Photo CC: Associated Press (AP)
After a somewhat humbling loss against Houston, Texas Tech needed to get back on track to look like the program it is expected to be this year. Originally, St. John’s was on the schedule to provide a decent test, but they declined to make the trip due to COVID precautions, so a quick adjustment was required to make this game happen. While the level of competition was lower than SJU and well below that of UH, the Red Raiders looked every bit as good as Chris Beard and Texas Tech fans could have hoped. There would be no sluggish start this week, as Mac McClung came out on fire and was in double-digits early in the game. McClung continues to lead the team in scoring as he confidently pulls the trigger. Mac appears to have a permanent green light to shoot, and deservedly so.
Terrence Shannon, Jr. and Kyler Edwards were uncharacteristically quiet against Houston, but both shot well against the Trojans, scoring 13 and 14 points respectively on a combined 8-15 from the field. Micah Peavy continues to play well beyond his years, as there is a great deal of polish to his game. Peavy is playing very much in control and glides his way into open looks, with his mid-range shooting proving deadly so far. Marcus Santos-Silva had an off night, as he wasn’t needed as much with the guards having a great shooting night. Still, Tyreek Smith is breathing down his neck, as Smith put in some terrific minutes in this game. Tyreek finished with three blocks and beat his man off the dribble beautifully late in the game, in addition to showing his range with a deep three. Texas Tech will need both Santos-Silva and Smith throughout the year, but Smith is making a very good case for more minutes.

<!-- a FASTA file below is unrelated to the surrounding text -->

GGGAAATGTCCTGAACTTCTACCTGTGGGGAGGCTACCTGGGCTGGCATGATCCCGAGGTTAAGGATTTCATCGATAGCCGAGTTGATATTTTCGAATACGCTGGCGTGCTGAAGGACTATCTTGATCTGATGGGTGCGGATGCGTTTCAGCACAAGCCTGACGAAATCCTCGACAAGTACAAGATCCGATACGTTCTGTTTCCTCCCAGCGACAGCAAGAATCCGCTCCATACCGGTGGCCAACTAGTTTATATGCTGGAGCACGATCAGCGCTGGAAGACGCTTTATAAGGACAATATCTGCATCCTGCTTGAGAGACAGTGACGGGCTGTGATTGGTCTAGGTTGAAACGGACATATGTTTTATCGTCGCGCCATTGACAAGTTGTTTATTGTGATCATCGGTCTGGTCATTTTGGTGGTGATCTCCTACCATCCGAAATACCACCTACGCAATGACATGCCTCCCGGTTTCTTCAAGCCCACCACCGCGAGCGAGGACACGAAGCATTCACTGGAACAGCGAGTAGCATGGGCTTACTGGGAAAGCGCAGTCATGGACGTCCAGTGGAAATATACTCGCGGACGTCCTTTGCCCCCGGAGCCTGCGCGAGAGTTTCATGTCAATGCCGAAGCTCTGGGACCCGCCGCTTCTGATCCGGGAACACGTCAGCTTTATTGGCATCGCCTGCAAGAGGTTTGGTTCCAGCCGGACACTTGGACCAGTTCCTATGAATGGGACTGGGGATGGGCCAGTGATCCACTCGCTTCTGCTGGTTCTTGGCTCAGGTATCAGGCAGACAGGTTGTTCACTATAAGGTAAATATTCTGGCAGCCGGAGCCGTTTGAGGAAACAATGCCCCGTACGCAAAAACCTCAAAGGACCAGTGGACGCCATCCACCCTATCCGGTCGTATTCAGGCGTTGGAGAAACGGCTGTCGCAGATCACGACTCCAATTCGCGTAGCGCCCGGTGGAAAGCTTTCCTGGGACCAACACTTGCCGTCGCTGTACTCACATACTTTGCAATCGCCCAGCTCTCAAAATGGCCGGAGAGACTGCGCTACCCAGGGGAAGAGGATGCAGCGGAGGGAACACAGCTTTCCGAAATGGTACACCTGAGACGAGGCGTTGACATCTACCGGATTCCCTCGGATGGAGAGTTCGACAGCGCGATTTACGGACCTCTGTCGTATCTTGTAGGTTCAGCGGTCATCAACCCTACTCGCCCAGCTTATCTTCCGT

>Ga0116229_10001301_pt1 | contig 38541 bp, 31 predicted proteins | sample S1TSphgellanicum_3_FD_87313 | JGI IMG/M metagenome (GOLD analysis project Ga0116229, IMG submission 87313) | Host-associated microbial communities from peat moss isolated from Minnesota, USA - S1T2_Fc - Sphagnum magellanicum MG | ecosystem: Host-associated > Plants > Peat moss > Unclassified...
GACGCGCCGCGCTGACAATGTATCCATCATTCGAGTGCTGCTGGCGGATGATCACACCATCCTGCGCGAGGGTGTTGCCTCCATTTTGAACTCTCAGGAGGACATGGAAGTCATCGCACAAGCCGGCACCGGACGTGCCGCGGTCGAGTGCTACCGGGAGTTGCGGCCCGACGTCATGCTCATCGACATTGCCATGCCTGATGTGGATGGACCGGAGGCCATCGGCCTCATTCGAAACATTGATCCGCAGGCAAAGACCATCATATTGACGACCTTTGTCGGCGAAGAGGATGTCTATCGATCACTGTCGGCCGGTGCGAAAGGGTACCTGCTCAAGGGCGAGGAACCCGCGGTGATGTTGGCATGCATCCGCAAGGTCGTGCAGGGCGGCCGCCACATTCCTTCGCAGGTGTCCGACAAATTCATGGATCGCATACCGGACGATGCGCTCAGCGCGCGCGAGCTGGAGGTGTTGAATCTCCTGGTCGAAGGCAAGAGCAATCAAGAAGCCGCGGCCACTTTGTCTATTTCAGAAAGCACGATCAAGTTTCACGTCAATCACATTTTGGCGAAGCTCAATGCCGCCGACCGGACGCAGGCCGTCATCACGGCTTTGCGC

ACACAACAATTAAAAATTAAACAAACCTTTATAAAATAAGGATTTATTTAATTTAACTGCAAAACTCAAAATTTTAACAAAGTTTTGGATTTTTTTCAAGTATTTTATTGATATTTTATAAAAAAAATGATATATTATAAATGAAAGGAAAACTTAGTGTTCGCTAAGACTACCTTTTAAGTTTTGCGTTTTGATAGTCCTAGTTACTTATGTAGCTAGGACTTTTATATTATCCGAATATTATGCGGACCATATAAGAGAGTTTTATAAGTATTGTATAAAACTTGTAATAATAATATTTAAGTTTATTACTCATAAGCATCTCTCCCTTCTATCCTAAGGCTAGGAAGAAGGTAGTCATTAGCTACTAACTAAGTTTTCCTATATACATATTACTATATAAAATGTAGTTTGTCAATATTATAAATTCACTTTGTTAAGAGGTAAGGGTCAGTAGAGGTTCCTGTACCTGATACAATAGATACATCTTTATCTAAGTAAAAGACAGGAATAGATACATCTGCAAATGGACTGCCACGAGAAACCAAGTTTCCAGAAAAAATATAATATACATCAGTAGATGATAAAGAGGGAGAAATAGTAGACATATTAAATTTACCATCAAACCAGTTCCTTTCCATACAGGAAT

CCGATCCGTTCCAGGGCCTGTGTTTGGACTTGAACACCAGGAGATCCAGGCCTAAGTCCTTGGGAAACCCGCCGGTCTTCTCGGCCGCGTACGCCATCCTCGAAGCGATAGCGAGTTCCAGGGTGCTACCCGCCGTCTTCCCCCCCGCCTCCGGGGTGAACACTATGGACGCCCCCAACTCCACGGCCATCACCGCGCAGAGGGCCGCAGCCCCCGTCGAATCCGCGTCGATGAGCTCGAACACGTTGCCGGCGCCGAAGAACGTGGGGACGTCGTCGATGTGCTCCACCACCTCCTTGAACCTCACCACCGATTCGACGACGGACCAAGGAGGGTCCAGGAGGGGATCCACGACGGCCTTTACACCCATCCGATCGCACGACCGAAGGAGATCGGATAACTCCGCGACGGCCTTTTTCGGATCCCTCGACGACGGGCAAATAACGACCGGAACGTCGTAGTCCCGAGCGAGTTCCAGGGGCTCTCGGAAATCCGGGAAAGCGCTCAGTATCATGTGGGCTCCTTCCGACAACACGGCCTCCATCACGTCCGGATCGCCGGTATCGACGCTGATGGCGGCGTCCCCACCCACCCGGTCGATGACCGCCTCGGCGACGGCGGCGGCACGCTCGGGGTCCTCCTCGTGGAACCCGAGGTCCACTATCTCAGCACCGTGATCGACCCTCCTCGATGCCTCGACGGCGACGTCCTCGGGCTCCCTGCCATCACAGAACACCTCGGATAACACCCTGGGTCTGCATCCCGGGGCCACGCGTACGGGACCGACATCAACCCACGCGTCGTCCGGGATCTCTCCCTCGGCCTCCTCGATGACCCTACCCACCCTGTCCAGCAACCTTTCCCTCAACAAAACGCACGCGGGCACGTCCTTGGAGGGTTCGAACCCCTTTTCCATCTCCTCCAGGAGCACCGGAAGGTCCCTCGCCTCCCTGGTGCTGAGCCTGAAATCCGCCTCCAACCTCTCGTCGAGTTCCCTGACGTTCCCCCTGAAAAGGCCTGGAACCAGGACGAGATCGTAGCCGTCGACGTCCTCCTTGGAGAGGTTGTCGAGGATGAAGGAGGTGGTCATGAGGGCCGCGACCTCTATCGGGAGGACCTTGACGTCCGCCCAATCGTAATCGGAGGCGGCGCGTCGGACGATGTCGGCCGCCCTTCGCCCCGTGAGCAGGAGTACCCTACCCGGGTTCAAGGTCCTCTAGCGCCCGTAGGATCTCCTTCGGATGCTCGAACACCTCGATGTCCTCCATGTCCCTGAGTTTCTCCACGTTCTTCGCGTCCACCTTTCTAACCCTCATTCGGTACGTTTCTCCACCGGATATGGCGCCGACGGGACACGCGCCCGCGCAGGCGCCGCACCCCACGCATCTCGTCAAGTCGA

The Nimari Burnett watch continues, as Texas Tech fans wait for him to live up to his significant hype. Burnett displayed both good and bad here, as he had five turnovers, but was also very active overall with four rebounds, three blocks, and two steals to go along with seven points from the floor. Patience will be key for the Red Raider faithful as he develops, but the promise is starting to show. Tech fans don’t need to wait on Avery Benson, who remains a fan favorite. Benson nailed a semi-contested three late in the shot clock and had arguably the play of the game in chasing down a breakaway for a textbook block. The crowd also went wild to see Vladislav Goldin’s first minutes. Goldin moves well for his size and scored from both the floor and at the charity stripe, while also tallying three boards. Clarence Nadolny struggled in his minutes, fouling out without doing much else. Jamarius Burton notched a decent amount of time in the game and quietly contributed in multiple ways, though little on the scoring end. Burton has a good command of the offense and creates well to add value that doesn’t necessarily translate to the box score.
As a team, there was lots of hustling on the floor from the Red Raiders. The charge board will be full this week, as new faces like Peavy and McClung have clearly embraced the Beard culture defensively. The hands were active in forcing 22 Troy turnovers. Shannon, Jr. in particular was all over the floor and put together a very high-effort game. The free throw woes unfortunately continued for Tech, as the team went a collective 59.1% from the line. Unless this improves, it will cost the Red Raiders wins, as it arguably did against Houston. Overall, however, this was a good performance from a Tech team that needed it. The Red Raiders have another few tune-up games the next few weeks leading up to a huge conference opener against Kansas, and more performances like this will be key in preparation and increasing cohesiveness.